The boys in Prepared Like a Bride have been kicking around the scene for a while now. Based on the Gold Coast, they finally got their act together and put out their debut record, Overcomer, on February 7. They’re clearly doing something right, because Overcomer hit #30 on the ARIA Album charts (for context, Thy Art Is Murder’s Hate hit #32), and after extensive listening, it’s clear that this album is not for the faint-hearted or casual listener.
Be warned: PLAB have made something huge. Like, ‘the Kraken from Greek mythology’ huge. In that same way that the beast resides conveniently out of the way on the sea floor, Overcomer sounds very genre-standard for the first couple of songs. Next thing you know, Liam Neeson releases it and you slowly realise how freaking massive this thing is. It’s an assault on the senses, overwhelming the listener with its sheer bulk. “Ocean Tide”, for example, is utterly breathtaking in its complexity and scale, but there’s just too much going on to really be able to follow it. That’s just one song. Overcomer is vast, and it’s practically impossible to absorb in just one listen. So why should you listen to this leviathan of the deep?
Well, first, some people like a challenge. Seriously though, PLAB have clearly agonised over these songs. They’ve found a balance between fast and moody, crushing and atmospheric. They’ve got the djenty junn-junn breakdowns and the deceptively simple drum kick beats while frontman Ryan Bowles’ menacing snarls slice through the mix. They’ve also nailed the most difficult aspect of the djentcore (oh man, what have I done…) formula: the guitars are adventurous, not reckless. This is best seen in the title track. One of the guitars will noodle off into the distance before it’s reeled back in by the rest of the instruments. Shortly thereafter, the other guitar will start exploring a little, before it too is wrenched back into position like an exasperated mother dragging her screaming kid away from the chocolate aisle at Coles. That’s a very hard skill to master, and PLAB have absolutely NAILED it.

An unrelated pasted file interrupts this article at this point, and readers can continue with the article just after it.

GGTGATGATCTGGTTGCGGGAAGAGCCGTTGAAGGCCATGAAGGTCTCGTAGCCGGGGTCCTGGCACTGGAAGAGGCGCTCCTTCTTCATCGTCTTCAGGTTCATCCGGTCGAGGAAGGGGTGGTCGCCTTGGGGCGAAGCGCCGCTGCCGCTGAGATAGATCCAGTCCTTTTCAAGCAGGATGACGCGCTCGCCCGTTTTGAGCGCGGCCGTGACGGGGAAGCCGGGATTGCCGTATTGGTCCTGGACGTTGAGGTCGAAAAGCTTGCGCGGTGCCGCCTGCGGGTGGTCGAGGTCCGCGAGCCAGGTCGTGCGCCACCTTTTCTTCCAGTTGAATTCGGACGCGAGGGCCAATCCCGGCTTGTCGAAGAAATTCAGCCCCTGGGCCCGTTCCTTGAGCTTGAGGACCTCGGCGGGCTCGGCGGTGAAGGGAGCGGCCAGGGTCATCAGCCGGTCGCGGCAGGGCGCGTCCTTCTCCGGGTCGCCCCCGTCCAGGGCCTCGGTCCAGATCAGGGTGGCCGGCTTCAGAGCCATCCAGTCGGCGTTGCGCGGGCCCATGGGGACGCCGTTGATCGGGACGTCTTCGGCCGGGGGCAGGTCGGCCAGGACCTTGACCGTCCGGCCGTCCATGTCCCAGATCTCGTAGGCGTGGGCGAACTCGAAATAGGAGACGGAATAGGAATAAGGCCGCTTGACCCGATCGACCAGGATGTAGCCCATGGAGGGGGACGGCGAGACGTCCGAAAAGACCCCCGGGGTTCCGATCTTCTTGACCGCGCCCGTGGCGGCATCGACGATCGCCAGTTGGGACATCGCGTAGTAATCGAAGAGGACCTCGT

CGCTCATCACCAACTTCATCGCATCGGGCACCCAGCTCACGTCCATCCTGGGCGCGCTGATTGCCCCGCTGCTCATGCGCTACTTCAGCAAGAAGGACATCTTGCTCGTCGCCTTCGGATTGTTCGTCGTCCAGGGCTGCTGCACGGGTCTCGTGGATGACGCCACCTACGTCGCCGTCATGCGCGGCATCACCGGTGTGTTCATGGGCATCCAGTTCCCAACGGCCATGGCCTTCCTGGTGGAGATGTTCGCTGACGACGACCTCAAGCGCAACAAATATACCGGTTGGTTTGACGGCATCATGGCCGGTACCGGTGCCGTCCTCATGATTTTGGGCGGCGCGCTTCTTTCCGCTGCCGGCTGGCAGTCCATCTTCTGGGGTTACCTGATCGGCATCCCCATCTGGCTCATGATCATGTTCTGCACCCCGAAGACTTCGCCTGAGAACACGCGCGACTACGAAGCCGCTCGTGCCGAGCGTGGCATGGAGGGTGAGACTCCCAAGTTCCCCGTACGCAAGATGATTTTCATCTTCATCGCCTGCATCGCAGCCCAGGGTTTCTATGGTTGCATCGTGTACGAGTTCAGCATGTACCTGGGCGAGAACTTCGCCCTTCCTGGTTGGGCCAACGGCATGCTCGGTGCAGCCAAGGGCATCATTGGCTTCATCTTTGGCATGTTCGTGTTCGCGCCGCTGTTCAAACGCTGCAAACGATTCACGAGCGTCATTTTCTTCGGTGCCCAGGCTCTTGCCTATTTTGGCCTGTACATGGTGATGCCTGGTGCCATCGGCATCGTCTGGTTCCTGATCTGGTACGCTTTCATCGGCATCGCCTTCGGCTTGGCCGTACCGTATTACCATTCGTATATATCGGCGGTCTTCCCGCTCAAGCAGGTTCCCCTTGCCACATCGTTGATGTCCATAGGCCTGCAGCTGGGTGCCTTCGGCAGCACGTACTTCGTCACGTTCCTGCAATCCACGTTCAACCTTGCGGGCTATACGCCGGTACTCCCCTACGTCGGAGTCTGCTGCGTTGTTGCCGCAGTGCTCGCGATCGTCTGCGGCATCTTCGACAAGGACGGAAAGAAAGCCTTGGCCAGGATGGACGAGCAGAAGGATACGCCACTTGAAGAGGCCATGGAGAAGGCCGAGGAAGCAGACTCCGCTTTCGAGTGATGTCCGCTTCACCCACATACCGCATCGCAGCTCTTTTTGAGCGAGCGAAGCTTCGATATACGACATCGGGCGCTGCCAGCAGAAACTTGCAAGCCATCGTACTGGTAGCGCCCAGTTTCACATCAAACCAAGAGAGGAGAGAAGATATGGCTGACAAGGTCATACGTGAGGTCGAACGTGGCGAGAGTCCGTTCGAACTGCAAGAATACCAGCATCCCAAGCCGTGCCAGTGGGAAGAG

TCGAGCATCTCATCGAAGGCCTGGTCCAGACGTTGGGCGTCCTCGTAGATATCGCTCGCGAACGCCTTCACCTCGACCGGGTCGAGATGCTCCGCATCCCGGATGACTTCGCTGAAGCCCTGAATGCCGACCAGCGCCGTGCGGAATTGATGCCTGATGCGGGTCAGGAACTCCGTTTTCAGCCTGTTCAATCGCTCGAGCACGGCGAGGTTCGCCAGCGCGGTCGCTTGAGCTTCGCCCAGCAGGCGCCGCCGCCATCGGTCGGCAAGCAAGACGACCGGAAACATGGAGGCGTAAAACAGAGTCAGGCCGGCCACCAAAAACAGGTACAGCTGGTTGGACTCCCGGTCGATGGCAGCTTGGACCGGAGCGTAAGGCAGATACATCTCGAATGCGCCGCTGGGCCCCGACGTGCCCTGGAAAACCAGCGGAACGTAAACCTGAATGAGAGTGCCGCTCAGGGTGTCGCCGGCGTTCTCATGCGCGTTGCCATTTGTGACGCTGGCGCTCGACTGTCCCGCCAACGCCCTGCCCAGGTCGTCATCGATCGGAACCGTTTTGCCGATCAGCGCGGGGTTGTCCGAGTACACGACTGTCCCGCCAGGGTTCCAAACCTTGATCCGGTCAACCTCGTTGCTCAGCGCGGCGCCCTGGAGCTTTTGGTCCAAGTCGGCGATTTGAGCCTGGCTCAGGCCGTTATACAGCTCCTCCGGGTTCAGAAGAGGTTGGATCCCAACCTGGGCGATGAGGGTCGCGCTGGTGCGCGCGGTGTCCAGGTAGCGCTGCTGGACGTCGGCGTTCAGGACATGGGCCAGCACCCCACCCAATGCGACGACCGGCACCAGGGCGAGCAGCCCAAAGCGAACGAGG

More than that, though, the obvious benefit of all this densely layered complexity is replay value. It’s not unlike Between the Buried and Me’s work. You could spend months trying to fully comprehend what’s been recorded. You’d theorise, you’d discuss, you’d write a damn thesis and get it peer reviewed. Then, on the day it’s published, just when you think you’ve nailed it, you’ll notice something you hadn’t before.
With all these ‘musicians’ out there who are just writing double time drums interspersed with breakdowns and synth, it’s refreshing to see a band actually try to make a challenging record. Frankly, PLAB’s biggest issue is that they wrote a record that’s too intelligent to fully decipher even after eight full listens. That’s not a problem. The musicianship is sublime, the lyrics are inspiring and mature, the composition is sheer witchcraft and the final package has the depth and complexity of dark matter.
So there you have it. If you’re looking for the best metalcore record since Northlane’s Singularity, check out Prepared Like a Bride’s Overcomer. It’s brilliant.